My Dad

“You promise to be in and out right?”, I say to my dad as he opens up the car door to grab the takeout food.  

“Yes Joey, I will only be two minutes,” he says.

As I play on my phone, two minutes turns into five, then ten, then twenty. Eventually I am fed up. I storm inside to find him sitting there talking with a group of guys. I don’t recognize them, but I figure they must be some old friends. He is vividly telling them a story of his high school football days with only his “Italian hands” doing more work than his mouth. The men listen intently and barely notice my existence as I watch from the doorway. Finally, the punchline hits and the men burst into laughter.

My dad finally sees me at the door. He tells the men he has to go, but they should go play golf sometime. He proceeds to walk around and give every guy a handshake at the table.

“You aren’t running for Mayor of Lewiston, let’s go,” I think to myself.

As we walk outside I ask him, “who were those guys?”

 “I have no idea, I just met them,” he says. 

The story encapsulates my dad. Outgoing and talkative, while always willing to share a story with whoever would listen. The definition of a “people person”.

Today marks the five-year anniversary of his death. Although my heart is heavy, I think the best way to honor him is to reminisce in the good times and the positive impact that my dad, Vince Laurendi Jr., had on all our lives.

My dad was a family man, he was there for everything growing up. Birthdays, games, graduations, it didn’t matter where or what time, he wasn’t going to miss it. For a man who worked full time and was part of what seemed like every board of governors, that was no small feat.

One part of my dad I didn’t realize until after his death was what a great boss he was. At his wake, there were many unfamiliar faces that had come to pay their respects. Once they got to me they would say something along the lines of, “Your dad was my boss at Adelphia. He was the best one I ever had.”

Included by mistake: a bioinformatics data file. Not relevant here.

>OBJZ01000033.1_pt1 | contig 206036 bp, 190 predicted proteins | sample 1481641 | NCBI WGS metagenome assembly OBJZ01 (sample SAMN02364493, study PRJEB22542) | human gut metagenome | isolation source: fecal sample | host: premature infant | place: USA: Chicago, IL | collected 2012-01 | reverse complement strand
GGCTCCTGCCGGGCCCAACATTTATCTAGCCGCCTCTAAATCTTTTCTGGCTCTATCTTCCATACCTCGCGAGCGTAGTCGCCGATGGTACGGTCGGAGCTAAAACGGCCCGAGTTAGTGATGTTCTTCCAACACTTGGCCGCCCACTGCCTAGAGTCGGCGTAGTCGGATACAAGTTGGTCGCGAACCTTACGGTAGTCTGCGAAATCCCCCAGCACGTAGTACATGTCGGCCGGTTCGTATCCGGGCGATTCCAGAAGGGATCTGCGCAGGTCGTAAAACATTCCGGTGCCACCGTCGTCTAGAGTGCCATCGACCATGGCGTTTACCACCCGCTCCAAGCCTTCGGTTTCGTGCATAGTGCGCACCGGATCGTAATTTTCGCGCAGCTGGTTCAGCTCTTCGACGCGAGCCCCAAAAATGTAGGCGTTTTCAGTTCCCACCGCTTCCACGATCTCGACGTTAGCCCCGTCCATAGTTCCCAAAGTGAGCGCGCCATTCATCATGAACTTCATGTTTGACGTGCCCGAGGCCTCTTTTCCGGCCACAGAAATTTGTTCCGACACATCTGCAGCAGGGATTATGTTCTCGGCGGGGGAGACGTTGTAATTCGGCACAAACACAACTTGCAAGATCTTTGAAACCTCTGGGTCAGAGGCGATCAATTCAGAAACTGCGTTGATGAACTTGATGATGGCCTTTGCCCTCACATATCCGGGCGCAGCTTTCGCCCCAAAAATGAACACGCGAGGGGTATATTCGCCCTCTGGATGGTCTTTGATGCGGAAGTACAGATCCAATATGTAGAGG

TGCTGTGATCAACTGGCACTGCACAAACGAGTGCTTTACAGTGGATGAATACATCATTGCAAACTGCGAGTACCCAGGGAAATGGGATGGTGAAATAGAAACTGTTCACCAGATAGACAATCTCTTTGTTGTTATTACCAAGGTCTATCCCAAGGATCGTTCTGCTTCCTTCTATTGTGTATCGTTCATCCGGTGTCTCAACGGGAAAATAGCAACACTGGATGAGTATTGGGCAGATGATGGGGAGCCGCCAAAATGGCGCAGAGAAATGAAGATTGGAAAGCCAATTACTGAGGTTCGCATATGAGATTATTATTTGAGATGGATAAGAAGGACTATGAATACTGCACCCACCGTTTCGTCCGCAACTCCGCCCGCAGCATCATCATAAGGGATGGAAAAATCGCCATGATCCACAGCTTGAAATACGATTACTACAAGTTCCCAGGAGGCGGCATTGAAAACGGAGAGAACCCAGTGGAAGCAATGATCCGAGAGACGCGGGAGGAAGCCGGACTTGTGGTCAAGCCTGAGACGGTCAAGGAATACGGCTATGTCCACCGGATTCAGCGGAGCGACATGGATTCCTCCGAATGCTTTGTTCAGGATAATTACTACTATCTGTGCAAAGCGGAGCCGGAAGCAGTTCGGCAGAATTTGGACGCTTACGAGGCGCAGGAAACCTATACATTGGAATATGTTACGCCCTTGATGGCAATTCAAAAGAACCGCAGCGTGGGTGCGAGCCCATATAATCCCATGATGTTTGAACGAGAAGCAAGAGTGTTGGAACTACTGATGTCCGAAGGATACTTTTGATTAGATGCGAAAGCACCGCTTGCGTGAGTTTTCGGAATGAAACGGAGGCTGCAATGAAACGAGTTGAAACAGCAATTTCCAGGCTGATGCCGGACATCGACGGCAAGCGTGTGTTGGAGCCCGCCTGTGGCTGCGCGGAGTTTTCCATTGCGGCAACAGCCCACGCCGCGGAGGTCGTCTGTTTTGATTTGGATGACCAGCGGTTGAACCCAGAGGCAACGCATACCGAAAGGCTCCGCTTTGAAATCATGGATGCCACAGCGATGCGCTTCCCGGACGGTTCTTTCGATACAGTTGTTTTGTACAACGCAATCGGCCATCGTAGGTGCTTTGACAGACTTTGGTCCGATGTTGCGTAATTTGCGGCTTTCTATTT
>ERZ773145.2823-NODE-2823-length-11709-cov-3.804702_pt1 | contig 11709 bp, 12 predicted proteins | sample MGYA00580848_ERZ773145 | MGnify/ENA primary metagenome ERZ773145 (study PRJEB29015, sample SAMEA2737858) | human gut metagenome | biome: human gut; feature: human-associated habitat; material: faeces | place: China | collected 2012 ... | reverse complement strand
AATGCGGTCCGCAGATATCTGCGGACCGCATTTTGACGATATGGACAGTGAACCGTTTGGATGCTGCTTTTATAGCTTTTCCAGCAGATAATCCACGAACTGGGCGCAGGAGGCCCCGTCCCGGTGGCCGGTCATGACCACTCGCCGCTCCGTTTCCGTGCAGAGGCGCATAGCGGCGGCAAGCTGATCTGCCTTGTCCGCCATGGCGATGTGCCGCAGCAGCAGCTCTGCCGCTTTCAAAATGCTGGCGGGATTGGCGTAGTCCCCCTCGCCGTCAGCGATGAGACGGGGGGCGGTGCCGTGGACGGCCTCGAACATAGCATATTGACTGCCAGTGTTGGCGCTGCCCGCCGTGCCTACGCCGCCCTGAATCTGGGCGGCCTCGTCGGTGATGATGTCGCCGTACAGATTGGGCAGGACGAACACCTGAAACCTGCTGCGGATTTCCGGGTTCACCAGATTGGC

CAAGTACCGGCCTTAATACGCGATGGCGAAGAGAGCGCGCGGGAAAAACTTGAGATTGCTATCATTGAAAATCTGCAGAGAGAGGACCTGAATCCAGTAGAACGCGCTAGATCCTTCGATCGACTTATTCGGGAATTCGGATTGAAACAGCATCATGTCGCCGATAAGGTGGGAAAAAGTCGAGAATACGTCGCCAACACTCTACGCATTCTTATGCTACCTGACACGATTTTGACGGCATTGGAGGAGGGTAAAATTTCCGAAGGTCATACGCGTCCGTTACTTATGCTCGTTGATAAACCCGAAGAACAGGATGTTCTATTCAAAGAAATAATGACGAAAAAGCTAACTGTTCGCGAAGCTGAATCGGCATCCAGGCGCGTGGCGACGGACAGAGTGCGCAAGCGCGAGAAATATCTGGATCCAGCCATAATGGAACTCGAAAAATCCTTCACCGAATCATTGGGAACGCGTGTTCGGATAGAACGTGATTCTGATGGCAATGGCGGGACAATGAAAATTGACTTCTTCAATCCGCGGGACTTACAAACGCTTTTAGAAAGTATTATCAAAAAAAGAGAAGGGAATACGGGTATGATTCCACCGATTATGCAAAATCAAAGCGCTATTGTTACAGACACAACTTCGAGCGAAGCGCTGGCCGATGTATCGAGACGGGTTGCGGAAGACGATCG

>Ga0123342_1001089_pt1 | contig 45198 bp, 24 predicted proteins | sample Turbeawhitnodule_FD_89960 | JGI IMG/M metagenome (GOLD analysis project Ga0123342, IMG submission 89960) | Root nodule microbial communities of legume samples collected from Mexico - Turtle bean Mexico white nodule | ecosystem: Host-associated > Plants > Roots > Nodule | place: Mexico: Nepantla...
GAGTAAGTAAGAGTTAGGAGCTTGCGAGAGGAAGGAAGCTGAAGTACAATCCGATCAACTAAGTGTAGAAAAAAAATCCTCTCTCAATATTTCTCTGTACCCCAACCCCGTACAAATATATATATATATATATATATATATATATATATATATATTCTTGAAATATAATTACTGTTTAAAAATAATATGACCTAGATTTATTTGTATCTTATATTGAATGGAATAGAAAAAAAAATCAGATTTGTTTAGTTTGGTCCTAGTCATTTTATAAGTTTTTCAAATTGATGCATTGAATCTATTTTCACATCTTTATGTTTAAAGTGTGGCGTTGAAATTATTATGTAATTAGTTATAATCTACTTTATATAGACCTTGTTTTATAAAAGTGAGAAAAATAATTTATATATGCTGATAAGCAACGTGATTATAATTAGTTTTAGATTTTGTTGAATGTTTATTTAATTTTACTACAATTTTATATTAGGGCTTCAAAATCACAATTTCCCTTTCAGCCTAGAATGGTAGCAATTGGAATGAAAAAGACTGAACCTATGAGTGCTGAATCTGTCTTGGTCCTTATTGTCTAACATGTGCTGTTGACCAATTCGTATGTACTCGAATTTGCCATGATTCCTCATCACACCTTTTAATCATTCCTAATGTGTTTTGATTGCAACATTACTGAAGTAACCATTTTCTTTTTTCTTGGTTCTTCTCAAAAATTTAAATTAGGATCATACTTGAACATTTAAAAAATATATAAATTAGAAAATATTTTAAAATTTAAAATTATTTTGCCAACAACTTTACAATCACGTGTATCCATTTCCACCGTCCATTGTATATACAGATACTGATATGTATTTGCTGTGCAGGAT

At the time, this didn’t hit home for me. But as I have grown up, I see how important it is to have a boss that cares for their employees. I think it is evident that my dad’s employees cared just as much for him.

Lastly, he loved his friends. It felt like my dad was friends with everyone in Western New York. We could never just “stop by” somewhere. It was a full process in which he would ask about everyone their family and catch up on every story. He asked because he genuinely cared about their lives. This was a trait he had to his very last days on earth.

I like to think of the legacy that my dad has left behind. One of a man who was outgoing and full of life. I honestly feel like he left a positive impact on everyone that he encountered.

From time to time, I will have someone say to me “Are you Vince’s son?” With a big smile, I respond with, “Of course, I am.” I am so proud to be his son.

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